On Tuesday, Gov. Gavin Newsom gave his first State of the State address. As is typical with such speeches, there have been some points to like, others to dislike.
Consistent alongside together with his inaugural address, the picture Newsom painted of California and his priorities for the state shifting forward are every optimistic and progressive.
“By every traditional measure, the state of our state is strong,” Newsom talked about, noting the state’s large projected funds surplus and monetary improvement since the recession.
While it’s really true that California authorities does have a funds surplus, it’s moreover true that the state has giant and rising cash owed and obligations that ought to be sorted out.
It’s moreover true that even a modest recession, based mostly on the Legislative Analyst’s Office, would wipe out the state’s reserves in a short while.
And whereas the state authorities is probably sturdy, it’s laborious to say that “the state of our state is strong” when California has every the highest homeless inhabitants and the highest poverty payment in the nation.
These are the variety of realities Newsom’s cheerful picture of points glossed over for the sake of presenting a additional optimistic picture than is probably warranted.
On the vibrant side, on a pair of factors Newsom did current some shades of nuance.
For event, Newsom, whereas defending the lawsuit filed in opposition to Huntington Beach over fairly priced housing, did hint at assist for reform of the California Environmental Quality Act to help velocity up housing enchancment. That’s a step in the correct course.
The half of the speech that generated the most headlines, regarding the high-speed rail boondoggle, sadly encapsulates the governor’s technique to factors.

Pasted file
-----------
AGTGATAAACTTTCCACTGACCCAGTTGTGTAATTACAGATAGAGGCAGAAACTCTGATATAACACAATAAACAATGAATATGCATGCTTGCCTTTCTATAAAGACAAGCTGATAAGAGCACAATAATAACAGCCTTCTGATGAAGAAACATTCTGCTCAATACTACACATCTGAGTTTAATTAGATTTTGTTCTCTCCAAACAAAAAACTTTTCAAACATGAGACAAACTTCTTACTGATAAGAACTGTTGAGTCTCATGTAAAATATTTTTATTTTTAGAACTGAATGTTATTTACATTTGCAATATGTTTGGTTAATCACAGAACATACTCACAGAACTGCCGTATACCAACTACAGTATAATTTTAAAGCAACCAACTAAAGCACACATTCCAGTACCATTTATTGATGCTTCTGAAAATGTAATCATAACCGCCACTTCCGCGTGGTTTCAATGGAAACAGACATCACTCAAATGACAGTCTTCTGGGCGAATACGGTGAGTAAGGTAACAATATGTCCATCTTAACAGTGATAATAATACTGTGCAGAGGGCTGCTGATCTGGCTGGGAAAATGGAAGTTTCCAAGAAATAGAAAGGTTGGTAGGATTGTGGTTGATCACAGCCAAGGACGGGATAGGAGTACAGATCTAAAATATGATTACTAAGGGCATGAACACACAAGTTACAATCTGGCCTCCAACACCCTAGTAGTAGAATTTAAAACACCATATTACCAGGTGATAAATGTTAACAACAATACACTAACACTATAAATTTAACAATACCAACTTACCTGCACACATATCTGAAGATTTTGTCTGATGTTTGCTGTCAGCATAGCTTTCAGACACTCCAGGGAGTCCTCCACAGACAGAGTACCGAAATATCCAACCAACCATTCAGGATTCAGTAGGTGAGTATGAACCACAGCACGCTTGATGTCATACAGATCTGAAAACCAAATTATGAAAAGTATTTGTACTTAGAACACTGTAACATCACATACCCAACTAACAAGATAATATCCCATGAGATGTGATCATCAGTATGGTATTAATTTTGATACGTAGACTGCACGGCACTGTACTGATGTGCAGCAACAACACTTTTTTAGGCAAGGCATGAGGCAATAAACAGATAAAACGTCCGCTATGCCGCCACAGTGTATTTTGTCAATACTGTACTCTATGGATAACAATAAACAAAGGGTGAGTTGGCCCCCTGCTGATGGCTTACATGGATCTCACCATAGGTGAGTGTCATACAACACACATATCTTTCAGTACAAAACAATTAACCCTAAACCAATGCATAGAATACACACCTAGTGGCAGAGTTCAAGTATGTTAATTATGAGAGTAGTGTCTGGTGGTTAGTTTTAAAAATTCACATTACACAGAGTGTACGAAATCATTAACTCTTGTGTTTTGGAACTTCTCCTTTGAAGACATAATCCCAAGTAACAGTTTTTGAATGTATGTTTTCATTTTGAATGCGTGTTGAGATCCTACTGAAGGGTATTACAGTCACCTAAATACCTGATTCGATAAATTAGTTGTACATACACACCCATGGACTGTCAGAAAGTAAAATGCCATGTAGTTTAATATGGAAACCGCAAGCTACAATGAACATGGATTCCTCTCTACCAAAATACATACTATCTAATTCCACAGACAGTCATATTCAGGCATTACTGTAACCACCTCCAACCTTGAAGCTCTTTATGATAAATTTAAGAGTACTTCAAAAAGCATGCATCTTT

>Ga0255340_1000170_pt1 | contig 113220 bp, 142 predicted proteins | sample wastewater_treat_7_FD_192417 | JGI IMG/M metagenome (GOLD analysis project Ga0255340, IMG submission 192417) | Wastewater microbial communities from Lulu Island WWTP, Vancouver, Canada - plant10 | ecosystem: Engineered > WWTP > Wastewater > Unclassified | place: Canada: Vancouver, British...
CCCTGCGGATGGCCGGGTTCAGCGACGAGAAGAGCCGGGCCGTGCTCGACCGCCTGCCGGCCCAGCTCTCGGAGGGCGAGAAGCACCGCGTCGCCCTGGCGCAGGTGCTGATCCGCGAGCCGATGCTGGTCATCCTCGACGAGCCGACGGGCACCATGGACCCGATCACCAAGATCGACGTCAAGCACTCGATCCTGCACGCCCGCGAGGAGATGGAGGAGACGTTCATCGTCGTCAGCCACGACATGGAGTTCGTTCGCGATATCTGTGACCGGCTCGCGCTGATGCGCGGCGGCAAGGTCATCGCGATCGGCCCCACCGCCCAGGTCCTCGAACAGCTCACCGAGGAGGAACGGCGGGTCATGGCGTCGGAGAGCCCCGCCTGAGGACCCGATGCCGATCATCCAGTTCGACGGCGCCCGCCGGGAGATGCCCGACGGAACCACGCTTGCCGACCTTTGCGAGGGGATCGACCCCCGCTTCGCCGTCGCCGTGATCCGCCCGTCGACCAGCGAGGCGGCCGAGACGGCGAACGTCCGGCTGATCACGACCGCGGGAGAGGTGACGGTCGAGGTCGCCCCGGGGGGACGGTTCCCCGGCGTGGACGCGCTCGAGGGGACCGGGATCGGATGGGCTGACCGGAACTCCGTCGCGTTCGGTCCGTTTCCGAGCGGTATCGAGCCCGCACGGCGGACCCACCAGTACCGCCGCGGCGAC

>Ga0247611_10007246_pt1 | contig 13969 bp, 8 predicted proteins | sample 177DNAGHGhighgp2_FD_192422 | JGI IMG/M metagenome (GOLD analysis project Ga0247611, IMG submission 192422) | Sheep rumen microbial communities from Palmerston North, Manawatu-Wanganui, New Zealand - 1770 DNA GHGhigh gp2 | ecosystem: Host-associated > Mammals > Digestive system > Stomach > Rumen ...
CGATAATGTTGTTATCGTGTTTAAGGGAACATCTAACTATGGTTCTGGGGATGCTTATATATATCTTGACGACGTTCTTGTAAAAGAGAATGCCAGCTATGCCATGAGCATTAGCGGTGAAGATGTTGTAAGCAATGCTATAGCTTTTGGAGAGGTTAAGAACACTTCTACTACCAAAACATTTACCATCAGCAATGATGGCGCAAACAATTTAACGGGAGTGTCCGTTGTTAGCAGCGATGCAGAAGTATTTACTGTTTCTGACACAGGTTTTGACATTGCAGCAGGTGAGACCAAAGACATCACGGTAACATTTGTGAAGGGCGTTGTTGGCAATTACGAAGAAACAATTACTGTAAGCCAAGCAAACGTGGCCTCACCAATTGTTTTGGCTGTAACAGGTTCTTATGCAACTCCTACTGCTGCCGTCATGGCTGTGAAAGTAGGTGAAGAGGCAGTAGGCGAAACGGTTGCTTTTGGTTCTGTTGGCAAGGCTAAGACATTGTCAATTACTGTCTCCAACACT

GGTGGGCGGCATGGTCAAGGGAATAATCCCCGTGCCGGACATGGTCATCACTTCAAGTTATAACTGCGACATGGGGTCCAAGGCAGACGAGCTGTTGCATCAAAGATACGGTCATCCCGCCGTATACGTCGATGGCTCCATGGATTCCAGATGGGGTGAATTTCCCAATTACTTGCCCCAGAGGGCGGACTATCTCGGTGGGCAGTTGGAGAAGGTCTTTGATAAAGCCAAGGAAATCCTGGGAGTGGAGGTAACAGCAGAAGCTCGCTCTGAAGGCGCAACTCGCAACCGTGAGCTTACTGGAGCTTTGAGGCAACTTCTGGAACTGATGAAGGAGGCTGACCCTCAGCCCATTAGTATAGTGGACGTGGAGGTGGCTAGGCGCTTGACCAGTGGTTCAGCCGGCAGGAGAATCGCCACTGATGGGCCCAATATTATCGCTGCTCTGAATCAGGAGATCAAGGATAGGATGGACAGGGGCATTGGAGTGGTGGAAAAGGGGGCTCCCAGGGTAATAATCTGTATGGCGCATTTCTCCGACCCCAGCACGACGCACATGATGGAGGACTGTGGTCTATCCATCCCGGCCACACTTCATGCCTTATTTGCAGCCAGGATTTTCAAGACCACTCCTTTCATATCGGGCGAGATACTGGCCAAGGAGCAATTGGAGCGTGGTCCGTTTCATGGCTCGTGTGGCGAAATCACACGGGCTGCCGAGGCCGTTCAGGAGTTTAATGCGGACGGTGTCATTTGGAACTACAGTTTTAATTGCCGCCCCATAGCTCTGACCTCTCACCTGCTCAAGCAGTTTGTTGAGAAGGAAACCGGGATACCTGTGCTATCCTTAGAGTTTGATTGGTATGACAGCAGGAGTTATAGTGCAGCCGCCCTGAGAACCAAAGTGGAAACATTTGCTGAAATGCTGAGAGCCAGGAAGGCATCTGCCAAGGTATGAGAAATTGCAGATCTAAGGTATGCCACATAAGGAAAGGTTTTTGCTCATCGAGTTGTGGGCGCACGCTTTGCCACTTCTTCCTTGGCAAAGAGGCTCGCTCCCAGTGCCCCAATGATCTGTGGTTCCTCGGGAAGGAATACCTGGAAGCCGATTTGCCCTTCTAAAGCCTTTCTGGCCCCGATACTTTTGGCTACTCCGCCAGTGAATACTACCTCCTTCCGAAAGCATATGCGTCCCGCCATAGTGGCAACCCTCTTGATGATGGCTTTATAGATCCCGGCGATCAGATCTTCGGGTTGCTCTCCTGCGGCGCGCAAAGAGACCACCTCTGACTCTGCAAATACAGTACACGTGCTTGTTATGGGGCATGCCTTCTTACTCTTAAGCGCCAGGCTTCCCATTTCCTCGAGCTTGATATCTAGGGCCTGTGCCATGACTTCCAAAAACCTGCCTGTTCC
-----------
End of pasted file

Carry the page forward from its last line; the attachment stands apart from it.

The problem, initially supplied to voters as linking Northern and Southern California for merely over $30 billion, has been repeatedly referred to as out by the state auditor for faulty administration. Delays and elevated costs have been a key attribute of the bullet observe ever since work on it began.
With this in ideas, Newsom really talked about what bullet observe critics have been saying for a really very long time.
“Let’s be real,” he talked about. “The project, as currently planned, would cost too much and take too long. There’s been too little oversight and not enough transparency.” He continued, “Right now, there simply isn’t a path to get from Sacramento to San Diego, let alone from San Francisco to L.A. I wish there were.”
Newsom rightly acknowledges that the problem has been a failure up to now. But instead of calling for an end to the problem as an entire, Newsom declared that “we do have the capacity to complete a high-speed rail link between Merced and Bakersfield,” and went on to argue that ending the high-speed rail between these two cities will revitalize the Central Valley.
“High speed rail is much more than a train project,” he talked about. “It’s about economic transformation and unlocking the enormous potential of the Valley.”
Is a bullet observe linking Merced and Bakersfield really what anyone had in ideas? As very important as revitalizing the Central Valley is, is the high-speed rail problem the appropriate car for that?
Despite some media experiences that Newsom “canceled” or “pulled the plug on” the bullet observe, Newsom later indicated on Twitter that “We’re going to make high-speed rail a reality for CA.”
While we’re glad to see the governor drop the pretense that high-speed rail between San Francisco and Los Angeles is feasible, it’s an outrage to proceed to throw billions of at high-speed rail anyway, and for a route that was on no account on the ballot.